Asians, Crime, Guns / Firearms, Law Schools, Police, Temple University, James E. Beasley Law, Trials, Violence

Commonwealth v. Ung: The Temple Law Student Shooter Goes to Trial

As a deeply self-loathing Asian-American, I do not support Asians shooting white people. The white people were nice enough to let us (or our ancestors) into this great country of theirs; the least we can do is show some gratitude.

In addition, as an emasculated Asian male (is that redundant?), I don’t like guns. Of course, I respect the Second Amendment, and I’m not endorsing any specific gun-control legislation. Legal and constitutional questions aside, I just think that guns are icky and scary and bad, and the world would be a better place if nobody had them.

Given all my weird hang-ups about Asians and guns, I probably wouldn’t have made it on to the jury in Commonwealth v. Ung. The criminal trial of (former?) Temple Law student Gerald Ung — a gun-toting Asian accused of shooting Eddie DiDonato, a former Villanova lacrosse captain and the son of a prominent Fox Rothschild partner — got underway in Philadelphia this week.

And Ung’s lawyer, defense attorney Jack McMahon, seems to be standing up for the right of his client to shoot some bros — in self-defense, of course….

According to the Philadelphia Inquirer, McMahon made this argument to the jury of six men and six women: “This case is about privileged, drunken bullies, four guys, tough guys, big-muscle guys. It’s unfortunate what happened to this young man, but it was their own fault.”

Ung faces charges of attempted murder and aggravated assault, among other offenses. More about the defense’s argument, from the Inky:

Defense attorney Jack McMahon said Ung felt threatened by DiDonato and his companions. Ung fired the gun he legally owned in self-defense after his pursuers taunted him for almost a block and rushed at him three times as if to start a fight, McMahon said….

McMahon said at least two of DiDonato’s friends left the scene after the shooting but that Ung stayed behind, called 911, and waited for police.

Firing six bullets into a guy? Not very Asian. Calling law enforcement on yourself, and dutifully waiting for their arrival? Asian.

Here’s how an ATL reader who attended the trial yesterday described the proceedings (this account suggests that Ung was less-than-compliant with the police):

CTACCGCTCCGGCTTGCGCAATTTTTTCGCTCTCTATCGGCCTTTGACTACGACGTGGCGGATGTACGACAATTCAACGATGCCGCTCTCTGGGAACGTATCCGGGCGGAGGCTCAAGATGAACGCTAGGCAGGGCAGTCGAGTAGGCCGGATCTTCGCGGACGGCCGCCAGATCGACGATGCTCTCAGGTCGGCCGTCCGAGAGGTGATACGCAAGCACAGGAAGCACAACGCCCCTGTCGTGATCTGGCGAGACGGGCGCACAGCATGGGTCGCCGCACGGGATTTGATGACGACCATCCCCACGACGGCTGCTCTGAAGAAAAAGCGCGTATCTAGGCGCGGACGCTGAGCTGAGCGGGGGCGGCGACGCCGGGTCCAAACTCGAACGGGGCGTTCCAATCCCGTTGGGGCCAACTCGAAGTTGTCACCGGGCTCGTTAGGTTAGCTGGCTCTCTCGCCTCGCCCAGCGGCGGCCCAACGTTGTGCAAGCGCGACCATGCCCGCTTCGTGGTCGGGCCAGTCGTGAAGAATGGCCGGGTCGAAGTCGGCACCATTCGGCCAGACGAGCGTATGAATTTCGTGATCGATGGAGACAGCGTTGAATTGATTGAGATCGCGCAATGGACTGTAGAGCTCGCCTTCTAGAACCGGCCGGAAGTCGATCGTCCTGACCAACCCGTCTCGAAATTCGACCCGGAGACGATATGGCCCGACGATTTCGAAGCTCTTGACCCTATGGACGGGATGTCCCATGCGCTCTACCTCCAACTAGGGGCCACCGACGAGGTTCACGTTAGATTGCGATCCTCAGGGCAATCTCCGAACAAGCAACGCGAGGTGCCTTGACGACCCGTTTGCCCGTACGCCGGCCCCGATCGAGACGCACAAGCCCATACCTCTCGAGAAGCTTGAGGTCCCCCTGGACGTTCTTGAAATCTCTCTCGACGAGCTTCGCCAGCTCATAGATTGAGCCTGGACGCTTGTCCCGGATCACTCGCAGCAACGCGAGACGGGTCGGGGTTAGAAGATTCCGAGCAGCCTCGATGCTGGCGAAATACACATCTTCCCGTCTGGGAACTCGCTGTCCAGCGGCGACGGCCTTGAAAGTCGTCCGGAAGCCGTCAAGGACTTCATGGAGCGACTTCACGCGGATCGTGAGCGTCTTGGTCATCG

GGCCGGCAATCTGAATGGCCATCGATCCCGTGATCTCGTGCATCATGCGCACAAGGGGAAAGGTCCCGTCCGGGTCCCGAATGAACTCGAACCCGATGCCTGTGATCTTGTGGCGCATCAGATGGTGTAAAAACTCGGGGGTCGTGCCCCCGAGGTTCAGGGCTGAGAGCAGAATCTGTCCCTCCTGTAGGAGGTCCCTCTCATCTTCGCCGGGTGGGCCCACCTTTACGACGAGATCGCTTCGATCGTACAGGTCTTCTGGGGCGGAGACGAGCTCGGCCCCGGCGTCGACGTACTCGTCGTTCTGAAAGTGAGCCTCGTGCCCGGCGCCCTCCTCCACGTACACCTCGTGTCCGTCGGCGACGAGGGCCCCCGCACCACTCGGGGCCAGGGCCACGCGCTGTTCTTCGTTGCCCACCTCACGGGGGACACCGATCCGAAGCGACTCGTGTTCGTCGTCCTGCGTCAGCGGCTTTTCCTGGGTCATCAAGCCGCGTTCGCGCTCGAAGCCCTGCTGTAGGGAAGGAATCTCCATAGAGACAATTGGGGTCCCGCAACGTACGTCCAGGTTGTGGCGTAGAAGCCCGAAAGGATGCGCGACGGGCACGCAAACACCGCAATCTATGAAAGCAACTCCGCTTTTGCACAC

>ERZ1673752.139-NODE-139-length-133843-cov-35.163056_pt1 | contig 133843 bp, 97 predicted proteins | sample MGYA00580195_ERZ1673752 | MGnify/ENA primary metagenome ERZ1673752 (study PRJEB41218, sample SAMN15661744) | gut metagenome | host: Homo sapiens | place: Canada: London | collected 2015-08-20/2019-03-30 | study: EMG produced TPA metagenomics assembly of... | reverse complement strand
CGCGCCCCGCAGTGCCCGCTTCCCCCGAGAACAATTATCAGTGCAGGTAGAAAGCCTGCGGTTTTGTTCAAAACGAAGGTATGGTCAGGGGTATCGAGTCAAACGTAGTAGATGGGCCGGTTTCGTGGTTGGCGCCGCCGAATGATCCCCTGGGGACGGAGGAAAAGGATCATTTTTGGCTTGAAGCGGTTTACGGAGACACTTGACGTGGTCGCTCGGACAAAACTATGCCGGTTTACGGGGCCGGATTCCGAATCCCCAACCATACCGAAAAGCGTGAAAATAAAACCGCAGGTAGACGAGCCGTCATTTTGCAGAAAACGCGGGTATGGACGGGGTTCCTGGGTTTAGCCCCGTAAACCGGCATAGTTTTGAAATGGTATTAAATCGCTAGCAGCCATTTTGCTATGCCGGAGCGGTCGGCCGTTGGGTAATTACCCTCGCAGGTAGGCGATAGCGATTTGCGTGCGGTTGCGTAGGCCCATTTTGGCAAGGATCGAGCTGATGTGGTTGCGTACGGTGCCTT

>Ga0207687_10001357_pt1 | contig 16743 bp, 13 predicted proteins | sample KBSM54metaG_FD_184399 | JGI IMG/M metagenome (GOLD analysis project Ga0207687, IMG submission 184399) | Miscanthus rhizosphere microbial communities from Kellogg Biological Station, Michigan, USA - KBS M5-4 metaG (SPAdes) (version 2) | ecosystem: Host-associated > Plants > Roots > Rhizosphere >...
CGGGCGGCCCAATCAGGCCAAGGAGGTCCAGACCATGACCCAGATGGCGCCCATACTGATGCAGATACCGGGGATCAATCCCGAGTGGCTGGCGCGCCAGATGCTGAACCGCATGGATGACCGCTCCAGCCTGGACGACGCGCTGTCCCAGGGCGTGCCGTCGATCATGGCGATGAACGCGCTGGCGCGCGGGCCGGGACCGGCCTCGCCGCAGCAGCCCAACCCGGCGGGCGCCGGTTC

Great opening by the ADA and a good one by the defense. Didonato testified at length. Pretty clear that the whole incident took only three minutes, and that Ung was in a rage for the last two minutes (not clear why).

Ung’s date was laughing and talking to DiDonato’s friends. That sets Ung off. DiDonato has no contact with Ung until he puts up his hands and says, “Hey man, we’re all going home.” Ung responds by firing six shots, one right through the kid’s hand. Ung shoots an unarmed guy from five feet away.

Defense talking about bullies and Ung’s fear. Whole incident is very short and happens in a space of less than one block.

[T]he arresting officer testifies that Ung resisted arrest and tried to pull the gun on the cop. Took three cops to handcuff Ung. Ung’s in a heap of trouble….

Well, it ain’t over until it’s over. If Ung gets acquitted, and goes on to finish his law degree and pass the bar, does he have to disclose this in the character-and-fitness review?

You can read more over at the Inquirer and the Daily News. We’ll keep you posted on notable developments, of course. If you have info about Ung or about his trial that you’d like to share, please email us.

P.S. Apologies if my (tongue-in-cheek) invocation of Asian-American stereotypes has offended any of you. Maybe I should do so in a book — I hear that’s hot these days….

UPDATE: Lots of interesting and substantive comments, going back and forth over who was in the wrong here, and expressing significant support for Ung’s theory of self-defense.

Trial begins in shooting that started as trash-talking [Philadelphia Inquirer]
Trial begins in shooting of ‘Nova athlete [Philadelphia Daily News]
Victim tells of being shot in Old City confrontation [Philadelphia Inquirer]

Earlier: Prior ATL coverage of Gerald Ung

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